In Ethiopia’s Amhara region, women play an important role in the agricultural sector and in post-harvest management. Women are directly engaged during crop yield collection, grading and selecting quality crops, storage preparation, pest protection, and product restocking. Women also bear sole responsibility for processing crops for family consumption, which is both time and labor intensive.
In the past, both men and women in the agricultural sector have struggled with pest management during post-harvest handling and have had to rely on chemical treatments that posed health and safety concerns, while increasing the time dedicated to post harvest management. Recognizing this challenge, the United States Agency for International Development (USAID)-funded Feed the Future Ethiopia Value Chain Activity (VCA) began promoting hermetic storage technology (HST) options, such as Perdue Improved Crop Storage (PICS) bags, through private sector suppliers. PICS bags seal and store dried agricultural commodities; the units are airtight to control moisture, keep products free of insects, and importantly are chemical free. PICS bags help small holder farmers by minimizing post-harvest loss and reducing chemical contamination and related health hazards.
Banyan Global is a subcontractor on the VCA project and is responsible for gender and youth integration to help ensure equitable outcomes. Banyan Global found that women were only being engaged as buyers of PICS bag technologies and were excluded from business opportunities to serve as suppliers despite their important role in post-harvest management. With this in mind, Banyan Global worked with VCA to proactively engage women through a number of organizations, such as cooperatives and other business and social groups. Banyan Global teams used these organizations to identify and mobilize women that could help raise awareness and promote PICS bags dealership opportunities among their members.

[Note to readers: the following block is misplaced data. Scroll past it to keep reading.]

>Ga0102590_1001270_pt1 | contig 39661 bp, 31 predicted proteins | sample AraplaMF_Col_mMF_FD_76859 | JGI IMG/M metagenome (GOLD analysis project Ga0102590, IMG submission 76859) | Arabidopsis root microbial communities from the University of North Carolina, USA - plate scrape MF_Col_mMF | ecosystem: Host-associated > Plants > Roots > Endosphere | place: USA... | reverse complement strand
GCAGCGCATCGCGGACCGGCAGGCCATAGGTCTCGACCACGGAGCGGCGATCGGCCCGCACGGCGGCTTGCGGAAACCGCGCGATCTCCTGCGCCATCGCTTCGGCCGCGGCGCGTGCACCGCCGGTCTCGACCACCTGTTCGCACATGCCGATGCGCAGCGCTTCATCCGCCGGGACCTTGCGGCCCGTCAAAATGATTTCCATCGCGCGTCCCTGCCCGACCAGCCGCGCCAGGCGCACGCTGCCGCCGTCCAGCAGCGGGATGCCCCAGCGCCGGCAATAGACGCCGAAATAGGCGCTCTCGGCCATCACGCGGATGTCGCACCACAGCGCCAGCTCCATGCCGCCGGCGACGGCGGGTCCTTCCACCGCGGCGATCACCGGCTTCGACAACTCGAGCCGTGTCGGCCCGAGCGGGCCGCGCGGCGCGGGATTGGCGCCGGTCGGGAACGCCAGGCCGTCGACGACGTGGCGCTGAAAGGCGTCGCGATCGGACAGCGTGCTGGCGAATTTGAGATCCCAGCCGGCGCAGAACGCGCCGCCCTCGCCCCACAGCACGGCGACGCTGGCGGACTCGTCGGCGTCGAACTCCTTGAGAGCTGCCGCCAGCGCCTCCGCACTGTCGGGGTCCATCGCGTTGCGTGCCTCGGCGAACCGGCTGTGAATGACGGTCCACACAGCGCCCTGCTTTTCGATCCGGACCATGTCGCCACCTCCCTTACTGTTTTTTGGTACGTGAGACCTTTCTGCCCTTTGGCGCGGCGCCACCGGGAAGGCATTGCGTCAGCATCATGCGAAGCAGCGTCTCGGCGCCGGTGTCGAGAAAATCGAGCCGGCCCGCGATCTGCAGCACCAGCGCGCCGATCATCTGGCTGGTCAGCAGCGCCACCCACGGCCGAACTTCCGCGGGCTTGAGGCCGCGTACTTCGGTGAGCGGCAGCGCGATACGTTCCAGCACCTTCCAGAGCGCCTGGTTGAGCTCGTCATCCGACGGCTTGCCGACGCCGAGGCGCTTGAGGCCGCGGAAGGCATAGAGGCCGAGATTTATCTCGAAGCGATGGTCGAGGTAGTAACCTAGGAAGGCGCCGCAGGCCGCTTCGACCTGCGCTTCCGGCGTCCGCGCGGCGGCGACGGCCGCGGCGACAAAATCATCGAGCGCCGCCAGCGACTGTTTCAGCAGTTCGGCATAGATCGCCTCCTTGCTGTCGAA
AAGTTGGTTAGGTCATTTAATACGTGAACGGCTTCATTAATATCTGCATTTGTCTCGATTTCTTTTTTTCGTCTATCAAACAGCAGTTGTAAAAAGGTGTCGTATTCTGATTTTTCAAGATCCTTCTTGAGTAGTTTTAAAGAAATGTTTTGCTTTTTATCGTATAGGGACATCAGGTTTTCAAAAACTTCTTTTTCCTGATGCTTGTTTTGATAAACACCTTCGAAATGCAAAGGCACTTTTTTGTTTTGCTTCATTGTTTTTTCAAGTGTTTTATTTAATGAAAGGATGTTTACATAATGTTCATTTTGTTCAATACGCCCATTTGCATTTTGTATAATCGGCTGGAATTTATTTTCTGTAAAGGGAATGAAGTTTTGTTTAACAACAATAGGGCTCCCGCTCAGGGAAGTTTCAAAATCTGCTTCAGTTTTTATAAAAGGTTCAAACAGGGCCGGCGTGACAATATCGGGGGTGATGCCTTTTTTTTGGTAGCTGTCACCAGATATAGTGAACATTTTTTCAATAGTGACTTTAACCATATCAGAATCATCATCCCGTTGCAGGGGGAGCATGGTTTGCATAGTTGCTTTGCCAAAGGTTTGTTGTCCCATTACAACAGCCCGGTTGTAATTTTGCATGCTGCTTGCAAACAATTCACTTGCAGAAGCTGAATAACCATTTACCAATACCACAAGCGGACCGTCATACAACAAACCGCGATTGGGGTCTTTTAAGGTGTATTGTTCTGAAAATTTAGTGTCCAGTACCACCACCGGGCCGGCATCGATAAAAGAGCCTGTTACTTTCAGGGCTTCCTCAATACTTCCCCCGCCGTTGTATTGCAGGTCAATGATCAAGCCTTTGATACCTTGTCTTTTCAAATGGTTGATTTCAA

Working with Shayashone, one of VCA’s supplier partners, the project facilitated a half-day orientation for six women, representing three different types of organizations, on the benefits of PICS bag storage and demonstrated effective utilization techniques. Shayashone also registered all three organizations as PICS bag dealers, officially allowing them to promote and distribute the products in the Gondar Zuria and South Achefer areas. The orientation also helped place the six women in leadership positions to establish dealership agreements with the supplier and act as retailers to members of their respective organizations. In addition to this technical support, VCA provided opportunities for the women to promote the technology at field days and linked them to agricultural post-harvest experts to reach even wider markets and to connect with available storage spaces. PICS bag popularity has also proliferated through the use of a number of advocacy platforms.
Representatives of the women’s groups have already seen success in their PICS bag businesses. According to Adina Ebabu from Gondar Zuria, 389 PICS bags have been sold and distributed to 190 small holder farmers of which 40 percent were women.
Similarly, Muket Alefe, who sells near South Achefer, reported selling 290 PICS bags to date.
Women promote PICS bags at chickpea farmer field day.
In addition to sales, women PICS dealers have seen a number of other benefits. They have increased their self-confidence; feel empowered; and have been recognized as leaders within their communities. They have also been able to expand their business outside of VCA’s target areas, having a multiplier effect. Finally, PICS dealers are growing their social networks, leading to an informal network of women agro-business dealers. Overall, the introduction of hermetic storage technology has had a positive and empowering impact in the crop value chain and has strengthened communication skills, increased mobility, and allowed women to start to make more independent decisions over their income. As Muket Alefe, CIG leader and PICS bag dealer shared:
“many of the farmers checked the technology at home to confirm what I promoted. Since they saw it working themselves, this build[s] trust and they immediately wanted to buy more. This means my home has been a school for other farmers. At the beginning I was hesitant because we (women) had been influenced by words that weren’t true, but now I know I can make a difference.”